Suggestion: Formulate tobacco-control policies based on the conditions of reasonableness, gradualness, and predictability, and avoid excessive restrictions fostering the growth of illicit tobacco trade.
The Executive Yuan approved amendments to the Tobacco Hazards Prevention and Control Act (THPCA) on January 13 of this year. The bill, which is now before the Legislative Yuan, includes mandatory expansion of Graphic Health Warning Pictorials and Texts (GHW) to cover 85% of tobacco product packaging, a prohibition on flavored tobacco products and slim cigarettes, a total ban on “cigarette-like” products, as well as other tobacco control measures. Although the stated objective of these amendments is to seek to improve Taiwan’s public health standard, it is important to consider their overall social impact, the capacity of law enforcement agencies to conduct effective enforcement, and whether the purported public health effects would actually be achieved.
There are two common regulatory approaches to restricting a product. The first is to forge a consensus through consultation with the related stakeholders, including consideration of the social costs of the restrictive measure, and then to gradually implement and adjust the measure, taking the public response into account. The other approach is to formulate a policy and then immediately put it into effect in the market, which reduces the administrative costs involved. For this THPCA amendment, the Taiwan government clearly adopted the second approach; it declined to conduct any dialogue with the public during the policy formulation process.
One of the unreasonable provisions of the amendment is the expansion of GHW to cover 85% of the packaging. This percentage is substantially higher than the 50% (or no less than 30%) stipulated in the WHO’s Framework Convention on Tobacco Control (FCTC). The proposal limits lawful brands’ product information to the remaining 15% of the packet, which may make it more difficult for consumers to distinguish legitimate from counterfeit products. In addition, these amendments will inevitably lead to transaction disputes as lawful businesses object to the serious undermining of their trademark rights and the negative impact on the distinctiveness and characteristics of their products.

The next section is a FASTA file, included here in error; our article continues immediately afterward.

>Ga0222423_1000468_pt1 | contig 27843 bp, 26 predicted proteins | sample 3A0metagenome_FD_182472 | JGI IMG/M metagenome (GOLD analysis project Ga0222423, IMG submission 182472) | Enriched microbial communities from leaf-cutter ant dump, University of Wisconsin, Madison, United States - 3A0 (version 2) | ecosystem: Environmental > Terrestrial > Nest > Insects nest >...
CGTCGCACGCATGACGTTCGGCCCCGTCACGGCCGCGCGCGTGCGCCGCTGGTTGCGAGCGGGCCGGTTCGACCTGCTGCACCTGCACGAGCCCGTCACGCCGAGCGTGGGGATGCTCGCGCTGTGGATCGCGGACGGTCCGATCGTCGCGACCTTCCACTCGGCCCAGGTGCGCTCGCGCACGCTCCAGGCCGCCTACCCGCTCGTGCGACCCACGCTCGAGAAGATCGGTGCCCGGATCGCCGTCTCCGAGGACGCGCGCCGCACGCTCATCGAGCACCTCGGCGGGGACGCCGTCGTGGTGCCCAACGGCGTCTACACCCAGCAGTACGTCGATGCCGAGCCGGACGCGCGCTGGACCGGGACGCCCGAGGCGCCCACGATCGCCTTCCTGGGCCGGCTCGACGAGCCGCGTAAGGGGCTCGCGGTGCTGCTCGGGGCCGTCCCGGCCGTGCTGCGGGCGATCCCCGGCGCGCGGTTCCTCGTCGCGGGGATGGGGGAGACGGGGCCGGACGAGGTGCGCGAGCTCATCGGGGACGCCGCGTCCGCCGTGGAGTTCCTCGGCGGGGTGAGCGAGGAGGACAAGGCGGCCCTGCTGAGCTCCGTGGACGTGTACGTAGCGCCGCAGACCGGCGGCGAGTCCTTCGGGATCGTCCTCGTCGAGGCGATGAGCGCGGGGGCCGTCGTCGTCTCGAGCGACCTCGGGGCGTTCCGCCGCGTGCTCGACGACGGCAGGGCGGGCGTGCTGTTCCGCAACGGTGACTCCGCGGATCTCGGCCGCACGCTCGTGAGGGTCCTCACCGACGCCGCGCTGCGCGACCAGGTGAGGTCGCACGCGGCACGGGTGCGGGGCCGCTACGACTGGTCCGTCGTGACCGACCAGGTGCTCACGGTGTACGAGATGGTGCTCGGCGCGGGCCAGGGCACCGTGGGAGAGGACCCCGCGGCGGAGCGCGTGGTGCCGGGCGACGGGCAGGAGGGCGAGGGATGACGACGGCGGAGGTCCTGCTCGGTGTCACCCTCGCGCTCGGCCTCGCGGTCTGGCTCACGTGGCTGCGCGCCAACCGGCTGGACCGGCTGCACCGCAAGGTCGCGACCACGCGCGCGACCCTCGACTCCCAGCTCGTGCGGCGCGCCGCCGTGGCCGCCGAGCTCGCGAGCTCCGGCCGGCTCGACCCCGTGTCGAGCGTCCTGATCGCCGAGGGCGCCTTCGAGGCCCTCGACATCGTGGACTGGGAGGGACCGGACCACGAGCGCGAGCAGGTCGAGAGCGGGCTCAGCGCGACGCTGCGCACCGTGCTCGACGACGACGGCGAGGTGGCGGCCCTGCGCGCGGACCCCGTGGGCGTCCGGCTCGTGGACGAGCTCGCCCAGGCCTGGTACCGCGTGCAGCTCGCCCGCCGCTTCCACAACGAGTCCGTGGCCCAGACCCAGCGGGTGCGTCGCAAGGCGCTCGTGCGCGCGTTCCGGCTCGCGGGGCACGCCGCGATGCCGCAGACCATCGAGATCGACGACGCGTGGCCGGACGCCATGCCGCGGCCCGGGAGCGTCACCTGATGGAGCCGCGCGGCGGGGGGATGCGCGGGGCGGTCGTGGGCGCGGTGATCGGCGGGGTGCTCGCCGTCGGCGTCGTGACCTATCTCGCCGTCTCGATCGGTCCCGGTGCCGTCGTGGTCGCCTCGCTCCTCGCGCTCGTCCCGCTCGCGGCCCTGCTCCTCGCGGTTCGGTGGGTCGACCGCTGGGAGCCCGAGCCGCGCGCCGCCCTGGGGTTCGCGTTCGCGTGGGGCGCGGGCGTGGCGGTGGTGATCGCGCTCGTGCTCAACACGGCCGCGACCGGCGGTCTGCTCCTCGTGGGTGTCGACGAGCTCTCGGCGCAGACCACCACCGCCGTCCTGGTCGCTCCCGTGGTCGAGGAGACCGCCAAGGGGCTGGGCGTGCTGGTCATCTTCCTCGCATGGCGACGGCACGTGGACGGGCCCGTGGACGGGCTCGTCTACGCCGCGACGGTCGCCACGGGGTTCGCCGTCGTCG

Furthermore, the proposed ban on tobacco additives is being sought without any substantiated proof of its effectiveness, and it would also reduce the ability of legitimate businesses to innovate and improve their products. As the opportunity to distinguish among different products in the lawful market is diminished, many consumers are likely to turn to illicit markets to meet their demands, with the result that illicit traders are given the incentive to take greater risks. This in turn increases border inspectors’ workload and reduces the overall inspection quality.
Whenever tobacco-control policy is drastically revised, the volume of illicit trade increases. In 2012, for example, the government made known its intention to raise the excise tax and health surtax on tobacco products by a total of NT$25 per packet. In the following year, the volume of confiscated illicit tobacco increased exponentially by 8 million packs. In 2017, when the excise tax was hiked by NT$20 per packet, the volume of confiscated smuggled cigarettes increased by more than 11 million packs compared to the previous year. And the number of illicit tobacco packs confiscated in January this year, following the government’s first public announcement of its timetable for enacting the proposed new amendments, reached 8.22 million packs, an increase of 4.5 times compared to the same period in 2021. People’s anticipation of the legislative direction is clearly one of the major reasons for the increase in criminal illicit trading.
Another egregious aspect of the proposed amendments is the prohibition it would impose on selling tobacco products with a net weight of the content per vending unit less than 15 grams. The government asserts that this provision is in line with a principle set forth in the WHO’s FCTC. However, Article 16 of the FCTC merely provides that the member states shall endeavor to “prohibit the sale of cigarettes individually or in small packets.” The FCTC contains no minimum weight requirement. The amendment clearly deviates from the text of the FCTC, as no other country in the world requires a minimum weight per vending unit.
There is still opportunity for the shortcomings in the proposed revisions to be rectified by the Legislative Yuan. Even more importantly, the problems with the amendments in terms of both content and process should be taken as a lesson for policymakers when adopting future tobacco-control measures. The approach needs to be reasonable, gradual, and based on solid scientific evidence. The overall socioeconomic impact (including the effect on the growth in illicit trade) must be taken into consideration, as well as the adherence to international practices and standards. Otherwise, the policy risks infringing on the rights of both consumers and legitimate businesses.
本次修法另一項極不合理的內容則是，將禁止販售每零售單位內容物淨重低於15公克之菸品。政府提出此修法係參採WHO FCTC之精神，但實際檢視WHO FCTC第16條意旨，為各國應努力「禁止分支或小包裝銷售捲菸」（Prohibit the Sale of Cigarettes Individually or In Small Packets），其並未要求設定最低販賣重量，顯示此修法方向與FCTC條文有所出入，且全球並無任何國家實施此類限制。